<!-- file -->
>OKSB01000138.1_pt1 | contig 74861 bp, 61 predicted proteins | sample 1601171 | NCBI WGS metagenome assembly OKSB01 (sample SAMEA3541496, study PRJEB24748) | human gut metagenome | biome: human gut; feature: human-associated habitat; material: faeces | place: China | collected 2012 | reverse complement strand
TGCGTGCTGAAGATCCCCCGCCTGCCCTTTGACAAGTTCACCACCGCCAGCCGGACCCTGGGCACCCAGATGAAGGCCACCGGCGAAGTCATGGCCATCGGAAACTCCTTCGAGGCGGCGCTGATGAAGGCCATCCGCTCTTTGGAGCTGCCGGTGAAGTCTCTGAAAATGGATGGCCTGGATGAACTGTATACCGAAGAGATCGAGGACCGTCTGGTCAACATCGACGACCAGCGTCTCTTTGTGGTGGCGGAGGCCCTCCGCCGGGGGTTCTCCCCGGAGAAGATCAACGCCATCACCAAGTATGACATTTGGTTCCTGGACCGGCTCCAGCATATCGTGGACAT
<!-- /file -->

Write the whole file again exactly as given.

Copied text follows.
>OKSB01000138.1_pt1 | contig 74861 bp, 61 predicted proteins | sample 1601171 | NCBI WGS metagenome assembly OKSB01 (sample SAMEA3541496, study PRJEB24748) | human gut metagenome | biome: human gut; feature: human-associated habitat; material: faeces | place: China | collected 2012 | reverse complement strand
TGCGTGCTGAAGATCCCCCGCCTGCCCTTTGACAAGTTCACCACCGCCAGCCGGACCCTGGGCACCCAGATGAAGGCCACCGGCGAAGTCATGGCCATCGGAAACTCCTTCGAGGCGGCGCTGATGAAGGCCATCCGCTCTTTGGAGCTGCCGGTGAAGTCTCTGAAAATGGATGGCCTGGATGAACTGTATACCGAAGAGATCGAGGACCGTCTGGTCAACATCGACGACCAGCGTCTCTTTGTGGTGGCGGAGGCCCTCCGCCGGGGGTTCTCCCCGGAGAAGATCAACGCCATCACCAAGTATGACATTTGGTTCCTGGACCGGCTCCAGCATATCGTGGACAT